Ethical & Legal Requirements

There are multiple laws that govern advance care planning and end-of-life care in New York State. New York’s laws are all based on the nationally recommended ethical framework for end-of-life decisions.

Information about the specific laws and regulations including DNR Law, Health Care Proxy Law, Family Health Care Decisions Act and the 1750-b law are all available in the Ethics & Laws section.

In contrast, this area of the website is dedicated to the process clinicians use to honor these legal and ethical requirements for end-of-life discussions and MOLST completion. To simplify these laws for clinicians and their organizations (hospitals, nursing homes, hospices, etc.) the New York State Department of Health (NYSDOH) developed Checklists for accurate completion of any medical order to withhold or withdraw life-sustaining treatment. To give space to clinicians who want to correctly document the information required by the laws and Checklists, Chart Documentation Forms have also been developed to accompany them. While using the Chart Documentation Forms or Checklists is not mandatory, the content captured on them is mandatory and must be otherwise documented in the medical record.

Lastly, while this website is dedicated to MOLST, it is important to understand that even if a DNR or DNI order, or any other order to withhold/withdraw life-sustaining treatment is written in a medical chart, or on an old non-hospital DNR form is completed, the exact same process and checklists must be followed and the same legal and ethical requirements apply. There are no laws in NYS that exclusively apply to MOLST completion.

Checklists for Withholding / Withdrawing Life-Sustaining Treatment

There are seven Checklists – five are for adults, one is for children, and one is for patients who have developmental disabilities that are so significant that they  cannot make their own medical decisions or complete a health care proxy (this final checklist was created by OPWDD and must be attached to the completed MOLST).

The correct Checklist for the clinical scenario is driven primarily by three questions:

Checklist Name Adult or Child? Is there a Health Care Proxy completed? Can the patient make their own medical decisions? Who is making the decisions? Where is the decision being made?
Checklist 1 Adult Yes (every person 18+ should complete a health care proxy if they are able to do so) Yes The patient Any setting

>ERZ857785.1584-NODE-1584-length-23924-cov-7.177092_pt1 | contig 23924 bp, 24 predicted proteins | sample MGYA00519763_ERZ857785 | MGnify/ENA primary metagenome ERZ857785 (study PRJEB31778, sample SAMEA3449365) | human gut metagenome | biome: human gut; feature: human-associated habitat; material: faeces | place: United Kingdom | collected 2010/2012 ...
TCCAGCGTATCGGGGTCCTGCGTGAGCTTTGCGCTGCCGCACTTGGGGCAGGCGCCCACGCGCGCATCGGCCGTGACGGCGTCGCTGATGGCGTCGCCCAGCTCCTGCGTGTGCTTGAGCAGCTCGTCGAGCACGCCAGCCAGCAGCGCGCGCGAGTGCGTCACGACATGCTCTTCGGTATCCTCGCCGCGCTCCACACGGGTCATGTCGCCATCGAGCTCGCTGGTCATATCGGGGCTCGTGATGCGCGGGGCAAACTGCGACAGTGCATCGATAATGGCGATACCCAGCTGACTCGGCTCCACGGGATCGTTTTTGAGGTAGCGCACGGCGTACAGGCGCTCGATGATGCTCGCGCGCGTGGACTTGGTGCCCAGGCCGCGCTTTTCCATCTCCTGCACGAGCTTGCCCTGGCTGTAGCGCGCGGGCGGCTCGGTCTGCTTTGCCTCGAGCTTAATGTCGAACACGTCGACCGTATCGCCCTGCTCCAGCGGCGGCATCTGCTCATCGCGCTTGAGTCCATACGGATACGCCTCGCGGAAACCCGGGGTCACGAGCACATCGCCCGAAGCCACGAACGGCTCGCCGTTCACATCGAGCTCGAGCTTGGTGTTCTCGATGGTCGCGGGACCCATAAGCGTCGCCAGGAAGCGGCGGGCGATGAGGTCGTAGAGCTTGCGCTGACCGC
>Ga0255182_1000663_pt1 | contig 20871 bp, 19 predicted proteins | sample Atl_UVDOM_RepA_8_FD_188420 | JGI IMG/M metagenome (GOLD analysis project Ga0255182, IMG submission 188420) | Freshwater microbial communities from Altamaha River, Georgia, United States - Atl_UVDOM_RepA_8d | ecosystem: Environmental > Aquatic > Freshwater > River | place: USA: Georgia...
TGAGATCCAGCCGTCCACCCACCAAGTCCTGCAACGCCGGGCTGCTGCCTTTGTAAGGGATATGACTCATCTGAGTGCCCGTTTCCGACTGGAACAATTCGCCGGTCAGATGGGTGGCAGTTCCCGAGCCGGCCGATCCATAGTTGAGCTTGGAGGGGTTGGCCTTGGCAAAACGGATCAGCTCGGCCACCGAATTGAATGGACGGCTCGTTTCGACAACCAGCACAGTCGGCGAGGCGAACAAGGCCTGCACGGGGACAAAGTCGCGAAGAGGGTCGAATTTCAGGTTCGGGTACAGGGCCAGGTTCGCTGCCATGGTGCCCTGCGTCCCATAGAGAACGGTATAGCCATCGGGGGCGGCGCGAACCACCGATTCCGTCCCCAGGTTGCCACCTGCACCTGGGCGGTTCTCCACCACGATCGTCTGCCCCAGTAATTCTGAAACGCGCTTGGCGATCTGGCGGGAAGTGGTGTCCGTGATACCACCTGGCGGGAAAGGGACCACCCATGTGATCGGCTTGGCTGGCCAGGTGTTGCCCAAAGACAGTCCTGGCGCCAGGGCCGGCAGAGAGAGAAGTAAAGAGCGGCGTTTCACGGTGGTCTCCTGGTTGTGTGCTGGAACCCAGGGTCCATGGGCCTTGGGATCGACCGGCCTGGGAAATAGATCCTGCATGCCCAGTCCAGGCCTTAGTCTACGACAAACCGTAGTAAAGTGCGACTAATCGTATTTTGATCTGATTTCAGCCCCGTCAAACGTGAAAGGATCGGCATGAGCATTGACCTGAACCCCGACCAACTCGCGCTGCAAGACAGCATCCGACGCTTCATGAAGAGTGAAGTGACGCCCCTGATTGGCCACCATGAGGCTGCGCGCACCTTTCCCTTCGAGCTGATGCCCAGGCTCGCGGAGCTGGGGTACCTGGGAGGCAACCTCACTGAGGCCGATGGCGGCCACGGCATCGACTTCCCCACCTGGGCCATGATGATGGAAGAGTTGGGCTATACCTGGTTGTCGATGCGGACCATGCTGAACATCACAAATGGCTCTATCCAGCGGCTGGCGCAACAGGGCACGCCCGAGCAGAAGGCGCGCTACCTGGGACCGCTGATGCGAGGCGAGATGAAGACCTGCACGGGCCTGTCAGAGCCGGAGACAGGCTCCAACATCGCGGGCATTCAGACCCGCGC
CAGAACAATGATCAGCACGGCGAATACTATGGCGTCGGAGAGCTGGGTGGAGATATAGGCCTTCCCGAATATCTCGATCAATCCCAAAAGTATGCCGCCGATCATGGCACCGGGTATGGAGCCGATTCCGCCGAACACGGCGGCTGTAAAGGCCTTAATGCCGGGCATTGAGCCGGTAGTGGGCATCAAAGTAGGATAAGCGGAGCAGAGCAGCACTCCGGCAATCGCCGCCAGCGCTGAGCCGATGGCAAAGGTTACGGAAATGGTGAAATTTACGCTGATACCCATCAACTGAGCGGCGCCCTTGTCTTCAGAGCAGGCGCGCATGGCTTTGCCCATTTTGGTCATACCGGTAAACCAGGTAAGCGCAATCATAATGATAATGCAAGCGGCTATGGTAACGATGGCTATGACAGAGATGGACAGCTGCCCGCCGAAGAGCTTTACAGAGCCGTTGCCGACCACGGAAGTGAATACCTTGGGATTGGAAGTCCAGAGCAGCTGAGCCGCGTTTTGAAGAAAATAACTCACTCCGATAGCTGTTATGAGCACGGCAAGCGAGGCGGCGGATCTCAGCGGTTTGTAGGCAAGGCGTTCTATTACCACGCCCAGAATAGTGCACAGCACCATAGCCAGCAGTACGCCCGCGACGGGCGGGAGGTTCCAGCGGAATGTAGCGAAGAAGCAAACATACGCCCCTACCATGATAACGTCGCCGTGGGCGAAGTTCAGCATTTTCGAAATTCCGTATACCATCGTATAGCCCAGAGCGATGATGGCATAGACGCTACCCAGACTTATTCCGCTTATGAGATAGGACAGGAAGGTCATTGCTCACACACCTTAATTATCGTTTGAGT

Checklist 2 Adult Yes No The health care agent named on the health care proxy Any setting
Checklist 3 Adult No No Public Health Law Surrogate designated in FHCDA Only in a hospital, nursing home, or hospice
Checklist 4 Adult No No Two Physicians as designated in FHCDA ((only if no other surrogate from FHCDA is available) Only in a hospital, nursing home, or hospice
Checklist 5 Adult No No A Surrogate + Clear & Convincing Evidence from the Patient Community (not a hospital or nursing home)
Checklist for Minor Patients Child
Note: if they are emancipated, married, or have children of their own they should be treated as an adult
No No, but if the child has the ability to understand medical decisions they should be part of the discussion Parents or other surrogate as designated in FHCDA Any setting
OPWDD Checklist Adult or Child with Developmental Disabilities who cannot make their own medical decisions or complete a health care proxy No No A Surrogate as designated in the 1750-b law Any setting

The pages in this section will address these checklists in more depth in three major categories: adults, children, and patients with developmental disabilities who lack capacity and can’t complete a health care proxy. There is also a special section on the authority of a health care agent or a surrogate that addresses what agents/surrogate can or cannot do when they step into the patient’s shoes to make decisions.

It’s important to recognize that there are complexities and requirements in these Checklists that are not and cannot be fully captured in the table above and that can only be understood by reading and understanding each checklist and the laws that drive them. eMOLST, a free public health service and web-based system used for MOLST completion, will capture the correct logic and documentation required for all of the checklists and any decision to withhold/withdraw life-sustaining treatment in New York.

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